Category Archives: Tips

Compliment Cones: A Dollar Investment Yields Big Dividends

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These little, rubber cones have brought smile after smile to my classroom for the past several years.  A  colleague introduced them to me; and when she moved, I inherited her stash.  Now they are a regular part of my teaching.

Here are ways to use them:

Are you one of the first to post your warm up on Google Classroom?  You get a compliment  cone!

Did you capitalize properly? You get a compliment cone!

Did you put a lot of effort into a small assignment? You get a compliment cone!

Did you offer an insightful answer?  You get a compliment cone!

Did you take a healthy chance and share your writing with the class? You get a compliment cone!

Were you a leader in class? You get a compliment cone!

Is your group on task? You get a compliment cone!

Did you notice a typo in my writing? You get a compliment cone!

The possibilities are endless.

You can find them at Dollar Tree, Amazon and other retailers.

One  caveat:  this year, my 9th graders have found great delight in suctioning them to the tables so they make popping sounds when they remove them.  No good deed, lol.

If you use Compliment Cones, please tell us how below!

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Give The World A Reason To Read: Thriving In A Creative Writing Program

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Give The World A Reason To Read: Thriving In A Creative Writing Program

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My Writing Bucket List includes having an advice column, à la Dear Prudence or Dear Sugar, so I indulged myself for this post, in honor of the Wilkes Creative Writing MA/MFA ten year anniversary. Five bonus points if you can tell me how I got my pen name…

Dear ChaCha Tuscadero,

I am applying to creative writing MA/MFA programs. What’s your advice?

Sincerely,

Juana Rite

Dear Juana,

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#tbt 2007 with my mentor  and future publisher, the amazing David Poyer (www.poyer.com).

First, I hope that this isn’t your get-rich scheme or retirement plan. Second of all, good for you. As a graduate of the Wilkes University’s Creative Writing MA/MFA Program, here are my tips for your surviving and thriving in your program:

#5 DON’T allow yourself to be paralyzed by intimidation. You are going to be interacting with talented, successful writers who are living your dream. This can be intimidating. Just remember they teach in your program because they want to connect with and support new writers, because the love teaching, and for many other reasons. I was paralyzed by fear when I started my program. It had nothing to do with the faculty, it was all in my head. One I realized I belonged there, I exhaled and opened up. What a difference.

#4 DO STHU and listen. Yes, LISTEN. Shut your piehole. I don’t care if you have literally been given the title of Coolest, Most Interesting Person In The World, you have more to learn than to offer at this point.

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With Lenore Hart, writer, teacher, ally, publisher  (http://www.elfair.com/).

#3 DO ask people questions when it’s time to talk. You have a captive audience of professional writers who want to work with you. They have a body of knowledge and experience that is enviable. They are there to mentor you.   And, like many writers, they love to talk about it all. So go for it. Ask them about their backgrounds, their hurdles, their successes, their advice, their opinions. Your day to talk and talk and talk about your success will come, if you work hard enough.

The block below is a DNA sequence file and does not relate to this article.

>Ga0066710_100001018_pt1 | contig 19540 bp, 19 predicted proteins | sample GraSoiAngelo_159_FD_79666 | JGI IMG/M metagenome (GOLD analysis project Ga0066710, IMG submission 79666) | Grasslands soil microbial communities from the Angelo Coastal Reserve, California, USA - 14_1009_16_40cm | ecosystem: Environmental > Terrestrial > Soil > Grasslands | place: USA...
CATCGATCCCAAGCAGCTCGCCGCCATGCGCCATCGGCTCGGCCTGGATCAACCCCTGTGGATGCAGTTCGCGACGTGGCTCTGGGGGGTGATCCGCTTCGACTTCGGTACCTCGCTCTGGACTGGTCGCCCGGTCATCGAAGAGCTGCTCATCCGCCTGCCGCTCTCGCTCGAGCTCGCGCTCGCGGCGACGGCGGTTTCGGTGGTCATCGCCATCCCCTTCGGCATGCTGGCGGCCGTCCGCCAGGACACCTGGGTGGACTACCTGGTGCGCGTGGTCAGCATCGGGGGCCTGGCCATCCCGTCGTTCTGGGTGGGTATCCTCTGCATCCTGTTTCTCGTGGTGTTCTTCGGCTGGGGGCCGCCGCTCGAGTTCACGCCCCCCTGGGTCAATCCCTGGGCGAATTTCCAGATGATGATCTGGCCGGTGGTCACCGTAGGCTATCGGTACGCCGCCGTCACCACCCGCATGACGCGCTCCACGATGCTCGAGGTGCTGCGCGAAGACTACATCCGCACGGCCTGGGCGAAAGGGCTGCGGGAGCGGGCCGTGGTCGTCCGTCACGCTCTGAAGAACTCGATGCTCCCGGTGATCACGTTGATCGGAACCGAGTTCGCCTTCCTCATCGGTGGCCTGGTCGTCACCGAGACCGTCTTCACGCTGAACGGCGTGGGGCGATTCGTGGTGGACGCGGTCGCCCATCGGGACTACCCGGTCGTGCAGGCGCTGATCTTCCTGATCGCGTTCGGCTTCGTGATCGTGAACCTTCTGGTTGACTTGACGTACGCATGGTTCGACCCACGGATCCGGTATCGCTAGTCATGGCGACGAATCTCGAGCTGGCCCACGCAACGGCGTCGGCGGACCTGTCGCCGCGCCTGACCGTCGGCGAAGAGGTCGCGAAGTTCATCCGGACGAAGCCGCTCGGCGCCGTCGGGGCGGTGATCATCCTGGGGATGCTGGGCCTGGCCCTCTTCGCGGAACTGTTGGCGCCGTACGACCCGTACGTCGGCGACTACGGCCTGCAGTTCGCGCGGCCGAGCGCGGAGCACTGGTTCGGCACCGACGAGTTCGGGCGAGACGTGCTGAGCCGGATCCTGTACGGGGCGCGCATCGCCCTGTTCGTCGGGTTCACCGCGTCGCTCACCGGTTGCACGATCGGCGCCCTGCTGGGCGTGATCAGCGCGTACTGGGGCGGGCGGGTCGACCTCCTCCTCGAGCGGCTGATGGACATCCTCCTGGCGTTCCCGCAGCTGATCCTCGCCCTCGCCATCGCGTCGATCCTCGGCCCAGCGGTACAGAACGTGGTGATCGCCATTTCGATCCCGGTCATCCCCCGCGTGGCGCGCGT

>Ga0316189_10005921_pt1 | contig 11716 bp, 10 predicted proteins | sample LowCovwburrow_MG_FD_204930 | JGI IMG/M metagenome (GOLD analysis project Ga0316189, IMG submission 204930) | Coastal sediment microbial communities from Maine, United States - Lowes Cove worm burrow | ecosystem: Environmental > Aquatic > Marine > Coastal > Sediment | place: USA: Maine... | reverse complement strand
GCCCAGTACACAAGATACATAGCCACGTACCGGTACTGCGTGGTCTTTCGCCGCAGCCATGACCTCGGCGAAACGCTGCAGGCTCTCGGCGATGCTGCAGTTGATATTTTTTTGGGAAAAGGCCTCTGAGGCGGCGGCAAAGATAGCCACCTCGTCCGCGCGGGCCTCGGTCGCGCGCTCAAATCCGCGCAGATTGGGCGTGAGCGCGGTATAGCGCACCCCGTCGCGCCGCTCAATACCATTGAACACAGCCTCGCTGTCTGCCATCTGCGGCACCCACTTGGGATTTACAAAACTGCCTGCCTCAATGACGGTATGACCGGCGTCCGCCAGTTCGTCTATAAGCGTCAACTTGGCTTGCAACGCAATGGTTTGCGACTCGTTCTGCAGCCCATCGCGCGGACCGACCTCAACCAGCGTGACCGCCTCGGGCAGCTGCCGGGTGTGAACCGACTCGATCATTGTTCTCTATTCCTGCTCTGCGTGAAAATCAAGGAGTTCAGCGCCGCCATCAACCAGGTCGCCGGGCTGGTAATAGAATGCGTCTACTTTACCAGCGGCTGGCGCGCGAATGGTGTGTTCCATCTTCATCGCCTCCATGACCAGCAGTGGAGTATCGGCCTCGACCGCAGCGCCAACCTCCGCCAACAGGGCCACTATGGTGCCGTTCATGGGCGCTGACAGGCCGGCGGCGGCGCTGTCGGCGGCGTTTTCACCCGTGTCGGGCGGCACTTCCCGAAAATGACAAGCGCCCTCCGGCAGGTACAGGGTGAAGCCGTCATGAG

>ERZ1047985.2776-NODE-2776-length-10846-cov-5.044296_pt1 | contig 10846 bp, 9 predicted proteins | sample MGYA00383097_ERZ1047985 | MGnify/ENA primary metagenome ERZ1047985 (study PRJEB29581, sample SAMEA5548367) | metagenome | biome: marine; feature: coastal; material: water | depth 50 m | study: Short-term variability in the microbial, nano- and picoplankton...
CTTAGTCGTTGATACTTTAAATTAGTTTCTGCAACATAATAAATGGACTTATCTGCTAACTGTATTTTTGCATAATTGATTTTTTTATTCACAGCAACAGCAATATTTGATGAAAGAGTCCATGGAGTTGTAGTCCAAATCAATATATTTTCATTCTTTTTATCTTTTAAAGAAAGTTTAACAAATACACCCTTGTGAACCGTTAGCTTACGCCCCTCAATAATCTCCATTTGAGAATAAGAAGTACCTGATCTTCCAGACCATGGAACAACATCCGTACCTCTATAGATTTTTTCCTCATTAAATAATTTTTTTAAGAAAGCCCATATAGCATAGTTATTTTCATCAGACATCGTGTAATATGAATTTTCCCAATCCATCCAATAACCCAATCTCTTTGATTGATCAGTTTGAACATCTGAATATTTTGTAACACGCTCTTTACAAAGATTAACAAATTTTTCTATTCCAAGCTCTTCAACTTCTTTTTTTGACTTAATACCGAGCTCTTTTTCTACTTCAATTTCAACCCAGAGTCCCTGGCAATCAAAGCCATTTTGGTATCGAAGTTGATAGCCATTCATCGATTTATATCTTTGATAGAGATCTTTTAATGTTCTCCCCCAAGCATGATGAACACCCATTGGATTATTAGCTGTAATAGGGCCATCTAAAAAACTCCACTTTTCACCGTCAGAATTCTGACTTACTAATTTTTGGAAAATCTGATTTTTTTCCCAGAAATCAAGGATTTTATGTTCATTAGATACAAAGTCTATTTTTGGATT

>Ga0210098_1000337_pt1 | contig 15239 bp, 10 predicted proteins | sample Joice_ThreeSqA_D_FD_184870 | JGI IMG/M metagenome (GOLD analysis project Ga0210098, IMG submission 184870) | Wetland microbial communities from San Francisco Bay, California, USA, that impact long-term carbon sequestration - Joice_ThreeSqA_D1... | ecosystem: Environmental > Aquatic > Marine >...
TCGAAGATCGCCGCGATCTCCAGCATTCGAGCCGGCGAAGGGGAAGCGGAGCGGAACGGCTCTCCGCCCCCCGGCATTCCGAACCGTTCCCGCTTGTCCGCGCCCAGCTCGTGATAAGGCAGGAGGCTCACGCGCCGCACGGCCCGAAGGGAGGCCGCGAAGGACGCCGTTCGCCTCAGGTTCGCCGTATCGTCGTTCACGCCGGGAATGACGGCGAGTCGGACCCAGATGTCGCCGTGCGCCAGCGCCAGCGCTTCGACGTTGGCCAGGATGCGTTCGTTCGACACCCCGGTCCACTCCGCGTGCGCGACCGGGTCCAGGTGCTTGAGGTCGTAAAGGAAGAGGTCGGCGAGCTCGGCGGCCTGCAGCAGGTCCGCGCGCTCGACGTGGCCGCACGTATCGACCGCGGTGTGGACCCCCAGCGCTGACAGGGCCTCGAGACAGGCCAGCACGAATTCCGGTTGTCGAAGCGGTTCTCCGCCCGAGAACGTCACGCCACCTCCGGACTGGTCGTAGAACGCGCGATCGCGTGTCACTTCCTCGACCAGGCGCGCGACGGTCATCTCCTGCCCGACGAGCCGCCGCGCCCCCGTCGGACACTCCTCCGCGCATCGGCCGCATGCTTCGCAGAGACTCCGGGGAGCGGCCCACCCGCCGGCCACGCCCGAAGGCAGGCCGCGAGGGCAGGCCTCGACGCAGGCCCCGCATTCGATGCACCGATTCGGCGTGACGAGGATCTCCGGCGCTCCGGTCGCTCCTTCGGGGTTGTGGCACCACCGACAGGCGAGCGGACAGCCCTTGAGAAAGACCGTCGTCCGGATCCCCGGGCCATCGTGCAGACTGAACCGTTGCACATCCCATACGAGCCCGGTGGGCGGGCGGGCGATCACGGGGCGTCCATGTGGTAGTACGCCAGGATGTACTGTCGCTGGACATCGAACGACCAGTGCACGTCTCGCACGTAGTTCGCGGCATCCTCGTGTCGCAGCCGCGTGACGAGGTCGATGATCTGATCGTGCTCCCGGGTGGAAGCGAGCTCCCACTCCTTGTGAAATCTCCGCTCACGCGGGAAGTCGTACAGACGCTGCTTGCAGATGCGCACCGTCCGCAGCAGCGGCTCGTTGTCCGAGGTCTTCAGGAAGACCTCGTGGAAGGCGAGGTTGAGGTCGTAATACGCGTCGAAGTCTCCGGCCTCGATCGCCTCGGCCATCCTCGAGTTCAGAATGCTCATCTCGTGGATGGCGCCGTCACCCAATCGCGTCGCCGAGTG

Do the same with your classmates – ask them questions, find out about them. They have skills and insight, too.

#2 DO find your allies. Your program will have all types of writers and students: shy, outgoing, egomaniacs, introverted, extroverted, eccentric, modest, intense, low-key…you get the picture. Get to know as many people as possible and create a tribe who shares your vibe. Don’t smoosh yourself into a category because you want to be “cool.” Find the instructors and the classmates who will push you new directions, who will make you think, who will support you. This leads me to my most important piece of advice:

#1 DO write what YOU love. The story knocking around my brain during grad school was a thriller about an event planner from Northeastern Pennsylvania. I wasn’t going to fight it. Sure, I was surrounded by many poets, playwrights, screenwriters, novelists and memoirists who were very literary. This was intimidating. But once I owned my funny, smart adventure narrative, once I decided this was my thesis, everything locked into place.

The best part about the Wilkes program is that it nurtures all kinds of writers: literary fiction, confessional poetry, horror, middle grades and more. My manuscript would find a home and it did. My formal mentor, the steady and wise David Poyer, did intimidate me at first, but I didn’t let that hold me back. He made me think differently, he made me work differently and most importantly, he believed in my talent, which gave me all of the confidence I needed to press on. I also had other mentors, too, who believed in what I was writing. Did I connect personally with all of the faculty members? No and that’s OK. I wasn’t writing for them exactly. Again, your tribe is your vibe. Write what makes your heart sing and you will find your people.

So, to Juana and all of the other people out there considering a creative writing program, good luck, find one that honors what you write and work hard. To paraphrase Kid President, give the world a reason to read.